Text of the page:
Symeon1Some extracts from Pope Benedict XVI’s address on September 16th 2009 on Symeon the New Theologian (Translation by ZENIT).

Symeon the New Theologian was born in 949 in Galatia, in Paphlagonia (Asia Minor), of a noble provincial family…

…Symeon focuses his reflection on the presence of the Holy Spirit in those who are baptized and on the awareness they must have of this spiritual reality. Christian life — he stresses — is intimate and personal communion with God; divine grace illumines the believer’s heart and leads him to the mystical vision of the Lord.

In this line, Symeon the New Theologian insists on the fact that true knowledge of God stems from a journey of interior purification, which begins with conversion of heart, thanks to the strength of faith and love; passes through profound repentance and sincere sorrow for one’s sins; and arrives at union with Christ, source of joy and peace, invaded by the light of his presence in us.

For Symeon, such an experience of divine grace is not an exceptional gift for some mystics, but the fruit of baptism in the life of every seriously committed faithful — a point on which to reflect, dear brothers and sisters!

This holy Eastern monk calls us all to attention to the spiritual life, to the hidden presence of God in us, to honesty of conscience and purification, to conversion of heart, so that the Holy Spirit will be present in us and guide us.

If in fact we are justly preoccupied about taking care of our physical growth, it is even more important not to neglect our interior growth, which consists in knowledge of God, in true knowledge, not only taken from books, but interior, and in communion with God, to experience his help at all times and in every circumstance.

Basically, this is what Symeon describes when he recounts his own mystical experience. Already as a youth, before entering the monastery, while prolonging his prayer at home one night, invoking God’s help to struggle against temptations, he saw the room filled with light.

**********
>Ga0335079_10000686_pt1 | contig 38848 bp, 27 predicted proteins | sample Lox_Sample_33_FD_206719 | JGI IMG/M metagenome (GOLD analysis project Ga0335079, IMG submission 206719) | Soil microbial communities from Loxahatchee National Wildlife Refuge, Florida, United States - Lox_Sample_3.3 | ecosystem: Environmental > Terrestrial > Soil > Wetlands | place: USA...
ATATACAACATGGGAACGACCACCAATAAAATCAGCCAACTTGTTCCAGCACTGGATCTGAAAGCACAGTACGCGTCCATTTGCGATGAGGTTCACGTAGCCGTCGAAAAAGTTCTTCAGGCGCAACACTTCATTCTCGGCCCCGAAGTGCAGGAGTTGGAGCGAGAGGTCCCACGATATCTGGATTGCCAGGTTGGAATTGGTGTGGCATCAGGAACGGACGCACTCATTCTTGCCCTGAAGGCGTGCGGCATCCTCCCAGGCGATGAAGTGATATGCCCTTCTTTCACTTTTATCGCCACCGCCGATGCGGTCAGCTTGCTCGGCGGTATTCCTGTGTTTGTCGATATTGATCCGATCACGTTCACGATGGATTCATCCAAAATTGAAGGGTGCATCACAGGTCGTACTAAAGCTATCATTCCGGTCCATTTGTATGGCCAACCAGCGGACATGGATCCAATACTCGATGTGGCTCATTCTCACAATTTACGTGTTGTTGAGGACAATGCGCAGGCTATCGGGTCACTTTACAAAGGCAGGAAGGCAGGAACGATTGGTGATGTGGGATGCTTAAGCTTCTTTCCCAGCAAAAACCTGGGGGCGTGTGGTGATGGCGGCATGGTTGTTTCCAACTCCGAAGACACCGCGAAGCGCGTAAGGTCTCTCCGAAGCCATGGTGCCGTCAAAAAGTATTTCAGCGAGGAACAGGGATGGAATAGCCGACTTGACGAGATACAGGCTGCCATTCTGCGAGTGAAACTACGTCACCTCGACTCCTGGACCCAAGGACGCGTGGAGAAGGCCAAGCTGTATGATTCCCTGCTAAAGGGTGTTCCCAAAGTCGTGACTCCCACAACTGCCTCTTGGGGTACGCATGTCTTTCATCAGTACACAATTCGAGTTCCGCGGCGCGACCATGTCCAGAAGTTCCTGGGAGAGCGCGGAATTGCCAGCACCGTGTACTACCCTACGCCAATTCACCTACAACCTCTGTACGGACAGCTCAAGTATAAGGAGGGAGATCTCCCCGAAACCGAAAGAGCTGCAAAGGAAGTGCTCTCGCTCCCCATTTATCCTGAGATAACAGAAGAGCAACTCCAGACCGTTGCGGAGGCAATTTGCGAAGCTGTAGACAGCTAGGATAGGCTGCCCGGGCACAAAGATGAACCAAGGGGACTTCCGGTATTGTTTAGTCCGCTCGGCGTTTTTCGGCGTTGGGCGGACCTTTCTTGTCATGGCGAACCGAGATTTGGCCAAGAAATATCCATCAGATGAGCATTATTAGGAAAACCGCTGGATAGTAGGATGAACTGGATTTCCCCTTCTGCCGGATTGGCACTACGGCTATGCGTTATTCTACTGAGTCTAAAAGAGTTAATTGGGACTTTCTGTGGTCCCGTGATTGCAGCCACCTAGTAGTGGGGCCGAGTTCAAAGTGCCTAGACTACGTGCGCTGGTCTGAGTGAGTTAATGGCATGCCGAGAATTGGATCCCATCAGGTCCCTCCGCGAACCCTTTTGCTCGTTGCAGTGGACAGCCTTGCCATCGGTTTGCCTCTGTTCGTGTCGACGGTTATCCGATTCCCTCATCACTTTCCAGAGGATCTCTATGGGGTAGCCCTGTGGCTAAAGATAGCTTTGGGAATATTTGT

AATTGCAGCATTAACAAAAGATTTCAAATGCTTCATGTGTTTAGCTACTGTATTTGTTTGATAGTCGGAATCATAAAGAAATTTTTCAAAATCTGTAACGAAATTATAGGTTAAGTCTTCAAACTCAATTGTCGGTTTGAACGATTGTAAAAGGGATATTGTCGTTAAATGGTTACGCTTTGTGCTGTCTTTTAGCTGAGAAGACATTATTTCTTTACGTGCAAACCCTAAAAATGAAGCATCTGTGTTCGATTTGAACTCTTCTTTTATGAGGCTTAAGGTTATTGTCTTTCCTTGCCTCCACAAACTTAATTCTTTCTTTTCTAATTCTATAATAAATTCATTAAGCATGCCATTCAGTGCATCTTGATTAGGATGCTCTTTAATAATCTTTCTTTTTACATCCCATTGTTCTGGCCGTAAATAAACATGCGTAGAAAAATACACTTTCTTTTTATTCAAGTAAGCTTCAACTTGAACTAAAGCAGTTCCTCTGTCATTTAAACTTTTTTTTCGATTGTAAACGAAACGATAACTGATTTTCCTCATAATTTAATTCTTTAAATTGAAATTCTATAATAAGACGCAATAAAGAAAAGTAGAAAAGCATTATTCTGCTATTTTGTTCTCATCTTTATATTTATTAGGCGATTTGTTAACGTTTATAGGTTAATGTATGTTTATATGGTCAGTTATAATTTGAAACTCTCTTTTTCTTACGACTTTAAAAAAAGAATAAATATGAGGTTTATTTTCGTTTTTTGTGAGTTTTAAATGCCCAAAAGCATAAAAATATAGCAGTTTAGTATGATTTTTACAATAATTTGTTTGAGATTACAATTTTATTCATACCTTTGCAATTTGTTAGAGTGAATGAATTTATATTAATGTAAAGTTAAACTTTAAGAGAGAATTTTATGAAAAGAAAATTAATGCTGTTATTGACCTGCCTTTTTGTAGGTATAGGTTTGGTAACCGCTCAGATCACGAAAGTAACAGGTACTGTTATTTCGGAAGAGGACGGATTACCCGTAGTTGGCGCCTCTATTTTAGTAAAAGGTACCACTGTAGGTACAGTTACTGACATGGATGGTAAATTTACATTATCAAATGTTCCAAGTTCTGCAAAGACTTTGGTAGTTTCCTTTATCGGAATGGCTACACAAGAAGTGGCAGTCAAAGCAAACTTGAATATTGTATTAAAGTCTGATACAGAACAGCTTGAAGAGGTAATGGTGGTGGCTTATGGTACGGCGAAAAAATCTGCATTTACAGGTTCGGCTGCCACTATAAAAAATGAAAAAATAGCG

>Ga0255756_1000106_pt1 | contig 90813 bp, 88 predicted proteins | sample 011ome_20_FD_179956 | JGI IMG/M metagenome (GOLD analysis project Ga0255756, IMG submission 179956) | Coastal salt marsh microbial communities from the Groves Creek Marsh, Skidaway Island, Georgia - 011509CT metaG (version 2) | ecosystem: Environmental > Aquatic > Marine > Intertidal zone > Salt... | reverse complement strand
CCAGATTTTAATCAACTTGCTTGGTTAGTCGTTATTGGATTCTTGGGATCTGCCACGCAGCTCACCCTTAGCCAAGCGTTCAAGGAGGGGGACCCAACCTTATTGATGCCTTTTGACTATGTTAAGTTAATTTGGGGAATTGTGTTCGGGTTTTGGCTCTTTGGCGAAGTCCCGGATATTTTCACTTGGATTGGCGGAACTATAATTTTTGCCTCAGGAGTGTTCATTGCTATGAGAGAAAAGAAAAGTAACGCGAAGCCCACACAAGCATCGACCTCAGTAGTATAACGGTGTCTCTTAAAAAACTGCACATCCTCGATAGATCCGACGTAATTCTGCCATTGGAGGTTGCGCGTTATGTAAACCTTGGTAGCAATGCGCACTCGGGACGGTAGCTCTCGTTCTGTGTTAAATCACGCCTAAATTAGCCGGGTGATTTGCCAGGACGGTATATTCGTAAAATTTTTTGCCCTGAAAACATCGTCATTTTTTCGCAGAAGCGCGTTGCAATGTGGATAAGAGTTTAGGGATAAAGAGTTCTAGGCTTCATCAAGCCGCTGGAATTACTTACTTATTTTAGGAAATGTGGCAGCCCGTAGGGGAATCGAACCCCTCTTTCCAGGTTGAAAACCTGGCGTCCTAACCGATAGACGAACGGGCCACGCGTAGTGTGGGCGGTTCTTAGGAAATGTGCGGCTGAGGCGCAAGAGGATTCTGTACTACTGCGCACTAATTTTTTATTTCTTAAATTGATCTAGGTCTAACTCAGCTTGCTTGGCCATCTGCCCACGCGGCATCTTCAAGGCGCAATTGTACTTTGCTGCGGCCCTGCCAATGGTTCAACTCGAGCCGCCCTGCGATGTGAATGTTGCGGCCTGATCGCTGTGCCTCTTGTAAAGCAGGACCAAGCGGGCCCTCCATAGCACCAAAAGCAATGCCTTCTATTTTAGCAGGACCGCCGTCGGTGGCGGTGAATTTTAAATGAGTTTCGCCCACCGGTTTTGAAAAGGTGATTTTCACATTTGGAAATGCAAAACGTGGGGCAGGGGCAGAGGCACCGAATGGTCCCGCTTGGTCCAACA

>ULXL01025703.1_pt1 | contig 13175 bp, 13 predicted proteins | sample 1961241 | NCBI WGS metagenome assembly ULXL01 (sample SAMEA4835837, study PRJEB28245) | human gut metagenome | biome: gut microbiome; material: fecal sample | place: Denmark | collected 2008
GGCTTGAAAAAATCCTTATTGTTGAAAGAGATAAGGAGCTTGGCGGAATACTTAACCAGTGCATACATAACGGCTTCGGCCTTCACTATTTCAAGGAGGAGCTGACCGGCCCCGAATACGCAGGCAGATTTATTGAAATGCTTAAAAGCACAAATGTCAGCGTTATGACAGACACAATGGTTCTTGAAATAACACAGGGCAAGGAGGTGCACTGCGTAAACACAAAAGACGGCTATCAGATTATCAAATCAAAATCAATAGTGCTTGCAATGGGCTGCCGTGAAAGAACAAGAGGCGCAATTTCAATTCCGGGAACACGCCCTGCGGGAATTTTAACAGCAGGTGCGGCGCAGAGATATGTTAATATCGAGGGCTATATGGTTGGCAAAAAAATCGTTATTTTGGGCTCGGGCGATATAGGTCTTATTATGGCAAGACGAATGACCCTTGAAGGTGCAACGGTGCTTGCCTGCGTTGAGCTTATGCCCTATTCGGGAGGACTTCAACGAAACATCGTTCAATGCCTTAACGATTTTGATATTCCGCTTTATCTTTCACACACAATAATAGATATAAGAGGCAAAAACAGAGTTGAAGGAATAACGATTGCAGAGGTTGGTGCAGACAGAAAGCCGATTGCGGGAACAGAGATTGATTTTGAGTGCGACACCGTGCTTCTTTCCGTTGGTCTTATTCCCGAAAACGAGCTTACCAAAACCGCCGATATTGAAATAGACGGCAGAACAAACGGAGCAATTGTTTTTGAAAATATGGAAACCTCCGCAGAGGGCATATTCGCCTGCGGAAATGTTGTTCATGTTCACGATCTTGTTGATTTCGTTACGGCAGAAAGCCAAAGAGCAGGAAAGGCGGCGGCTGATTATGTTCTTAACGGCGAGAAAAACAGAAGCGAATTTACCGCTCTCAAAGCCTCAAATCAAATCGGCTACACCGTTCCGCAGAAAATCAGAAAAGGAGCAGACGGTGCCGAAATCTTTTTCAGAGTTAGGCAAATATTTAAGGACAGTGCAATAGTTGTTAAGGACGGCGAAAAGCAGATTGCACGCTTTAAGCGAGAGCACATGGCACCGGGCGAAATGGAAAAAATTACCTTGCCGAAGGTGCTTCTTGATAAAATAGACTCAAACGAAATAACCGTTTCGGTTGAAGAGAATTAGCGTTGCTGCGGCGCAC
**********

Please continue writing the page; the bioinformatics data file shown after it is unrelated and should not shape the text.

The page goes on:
When he later entered the monastery, he was given spiritual books to instruct himself, but the readings did not give him the peace he was looking for. He felt — he recounts — like a poor little bird without wings.

Symeon2He accepted this situation with humility, did not rebel, and then the visions of light began to multiply again. Wishing to be certain of their authenticity, Symeon asked Christ directly: “Lord, are you yourself really here?” He felt resonate in his heart an affirmative answer and was greatly consoled.

“That was, Lord,” he wrote later, “the first time you judged me, prodigal son, worthy to hear your voice.” However, this revelation did not leave him totally at peace either. He even wondered if that experience should not be considered an illusion.

Finally, one day an essential event occurred for his mystical experience. He began to feel like “a poor man who loves his brothers” (ptochos philadelphos). He saw around him many enemies that wanted to set snares for him and harm him but despite this he felt in himself an intense movement of love for them. How to explain this? Obviously, such love could not come from himself, but must spring from another source.

Symeon understood that it came from Christ present in him and all was clarified for him: He had the sure proof that the source of love in him was the presence of Christ and that to have in oneself a love that goes beyond one’s personal intentions indicates that the source of love is within. Thus, on one hand, we can say that, without a certain openness to love, Christ does not enter in us, but, on the other, Christ becomes the source of love and transforms us…